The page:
He added: “We know why he won’t condemn the strikes, we know why even now he hasn’t got the gumption to call out his MPs for going out to support the pickets. The reason his authority is on the line in this matter is that they take £10 million… that’s the fee the learned gentleman opposite is receiving for the case he is failing to make.”
PM claims 25 Labour MPs were on picket lines ‘defying instruction’ from leader
There were roars from the Conservative benches as Sir Keir Starmer said “now we have got the biggest rail strikes in 30 years”.
Sir Keir asked: “If he is genuine about preventing strikes, will the Prime Minister tell this House how many meetings he or his Transport Secretary have had with rail workers this week to actually stop a strike?”
The Prime Minister replied: “This is the Government that loves the railways, that invests in the railways, £96 billion we are putting into the integrated railway plan.”
Boris Johnson also claimed that 25 Labour MPs out on the picket line were “defying instruction” from Sir Keir, and suggested Labour was backing strikers not “strivers”.
Ian Blackford: ‘UK doing worse than our European neighbours’
SNP Westminster leader Ian Blackford asked the Prime Minister if his Government “bears any blame” for the fact that the United Kingdom is doing “much worse than our European neighbours”.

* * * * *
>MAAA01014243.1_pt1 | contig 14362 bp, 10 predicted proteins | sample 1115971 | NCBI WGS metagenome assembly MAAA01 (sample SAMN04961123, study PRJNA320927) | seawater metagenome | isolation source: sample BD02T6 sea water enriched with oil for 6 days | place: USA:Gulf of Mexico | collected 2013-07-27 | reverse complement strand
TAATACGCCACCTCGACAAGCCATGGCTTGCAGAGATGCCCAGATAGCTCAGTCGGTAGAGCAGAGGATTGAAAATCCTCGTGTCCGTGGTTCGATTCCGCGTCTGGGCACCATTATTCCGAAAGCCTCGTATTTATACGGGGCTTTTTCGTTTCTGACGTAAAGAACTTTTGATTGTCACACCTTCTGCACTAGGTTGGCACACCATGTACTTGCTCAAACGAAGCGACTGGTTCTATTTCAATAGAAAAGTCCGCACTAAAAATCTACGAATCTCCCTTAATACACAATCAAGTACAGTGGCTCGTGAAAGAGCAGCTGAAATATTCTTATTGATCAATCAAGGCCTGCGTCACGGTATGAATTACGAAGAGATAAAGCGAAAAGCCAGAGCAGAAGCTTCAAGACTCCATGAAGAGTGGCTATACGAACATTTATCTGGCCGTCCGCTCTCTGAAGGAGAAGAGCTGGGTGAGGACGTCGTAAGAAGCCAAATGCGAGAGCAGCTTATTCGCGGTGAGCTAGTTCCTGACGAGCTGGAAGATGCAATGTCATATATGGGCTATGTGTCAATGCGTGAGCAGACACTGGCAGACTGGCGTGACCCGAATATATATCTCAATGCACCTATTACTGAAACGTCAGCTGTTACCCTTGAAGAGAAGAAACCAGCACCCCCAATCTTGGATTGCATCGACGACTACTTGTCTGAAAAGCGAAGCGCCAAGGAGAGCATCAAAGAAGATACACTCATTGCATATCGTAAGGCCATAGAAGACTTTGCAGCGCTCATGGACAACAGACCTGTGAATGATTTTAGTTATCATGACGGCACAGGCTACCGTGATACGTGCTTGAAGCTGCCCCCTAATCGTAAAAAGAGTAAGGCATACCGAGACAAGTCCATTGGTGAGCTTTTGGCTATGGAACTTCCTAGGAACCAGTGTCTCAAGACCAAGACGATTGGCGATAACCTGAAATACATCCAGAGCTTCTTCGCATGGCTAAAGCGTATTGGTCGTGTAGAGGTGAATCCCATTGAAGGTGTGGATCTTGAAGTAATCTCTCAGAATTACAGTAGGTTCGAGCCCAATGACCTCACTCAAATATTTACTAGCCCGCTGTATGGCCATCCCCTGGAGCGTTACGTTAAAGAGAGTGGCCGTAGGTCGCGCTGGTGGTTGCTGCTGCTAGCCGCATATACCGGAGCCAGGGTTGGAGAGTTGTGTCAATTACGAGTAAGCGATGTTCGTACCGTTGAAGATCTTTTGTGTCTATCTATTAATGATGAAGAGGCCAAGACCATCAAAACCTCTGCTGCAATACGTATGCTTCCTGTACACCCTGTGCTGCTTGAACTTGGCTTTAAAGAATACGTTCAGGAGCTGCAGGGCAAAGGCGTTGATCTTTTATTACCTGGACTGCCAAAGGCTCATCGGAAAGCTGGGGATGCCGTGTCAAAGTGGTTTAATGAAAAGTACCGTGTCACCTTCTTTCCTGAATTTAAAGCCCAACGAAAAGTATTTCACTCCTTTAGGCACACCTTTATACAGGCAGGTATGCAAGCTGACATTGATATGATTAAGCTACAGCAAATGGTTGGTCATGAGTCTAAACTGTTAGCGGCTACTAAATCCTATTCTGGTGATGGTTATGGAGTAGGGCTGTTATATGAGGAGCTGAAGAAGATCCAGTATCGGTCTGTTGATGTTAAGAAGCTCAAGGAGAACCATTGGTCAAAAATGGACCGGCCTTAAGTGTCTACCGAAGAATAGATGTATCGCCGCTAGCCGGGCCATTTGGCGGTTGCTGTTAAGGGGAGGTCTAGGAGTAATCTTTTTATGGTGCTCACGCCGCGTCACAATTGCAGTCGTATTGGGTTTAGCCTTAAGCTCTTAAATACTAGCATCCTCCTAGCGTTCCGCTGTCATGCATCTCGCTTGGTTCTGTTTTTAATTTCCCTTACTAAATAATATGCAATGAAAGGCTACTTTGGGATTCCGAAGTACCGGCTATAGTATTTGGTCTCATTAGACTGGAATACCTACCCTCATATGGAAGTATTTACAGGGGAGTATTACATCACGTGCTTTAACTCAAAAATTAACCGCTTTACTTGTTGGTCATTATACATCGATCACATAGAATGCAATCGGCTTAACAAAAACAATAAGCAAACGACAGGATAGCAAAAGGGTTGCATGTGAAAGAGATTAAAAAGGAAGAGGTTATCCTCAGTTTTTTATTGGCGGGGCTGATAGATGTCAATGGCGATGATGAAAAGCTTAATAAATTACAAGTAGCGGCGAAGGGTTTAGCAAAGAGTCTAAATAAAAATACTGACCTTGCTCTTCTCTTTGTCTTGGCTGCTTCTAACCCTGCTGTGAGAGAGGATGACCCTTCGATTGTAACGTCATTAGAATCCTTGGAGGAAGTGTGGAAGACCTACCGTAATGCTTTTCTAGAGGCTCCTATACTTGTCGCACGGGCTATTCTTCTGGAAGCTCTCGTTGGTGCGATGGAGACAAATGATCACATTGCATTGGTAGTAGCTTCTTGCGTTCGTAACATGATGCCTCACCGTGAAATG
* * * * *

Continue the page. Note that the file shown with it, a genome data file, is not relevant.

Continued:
Mr Blackford told the Commons UK inflation is now at a “40-year high”, adding: “After 12 years in Government, the Tories have left the UK economy in the doldrums and pushed millions of people into poverty.
“So, can I ask the Prime Minister, does he think his Government bears any blame for the fact that the United Kingdom is doing so much worse than our European neighbours?”
Boris Johnson replied: “Actually, I think the whole House knows, and the whole country knows we have got a global inflationary problem, but this Government has the fiscal firepower to deal with it.
“And that is, I think, a benefit to the whole of the United Kingdom, including Scotland as we’ve seen throughout the pandemic, and I think it’s a matter of fact that taxes are actually highest of all in Scotland.”
Keir Starmer: ‘Get on with your job’
Labour leader Sir Keir Starmer said: “There’s a huge problem facing the country and all he’s interested in doing is blaming everyone else. Can’t he hear the country screaming at him, get on with your job? Whilst he blames everyone and anyone, working people are paying the price.”
He added: “Come on, only one of them can be right, is it his Treasury minister who says every worker needs a pay cut or is it his chief of staff who says every banker needs a pay rise?”
Boris Johnson replied: “Under this Government five million public sector workers are getting a pay rise, we’ve increased the Living Wage by £1,000, we’ve increased Universal Credit so that people get £1,000 more.
“Thanks to the fiscal fire power that we have, we’re putting £1,200 more into every one of the eight million most vulnerable households in the country, that is what we can do because of the tough decisions that we have taken.
“What we’re also trying to do is cut the cost of transport which is a big part of people’s weekly outgoings by reforming our railways. That’s what we’re trying to do, but he’s standing with the strikers and lifting the cost of transport for everybody, that’s the reality.”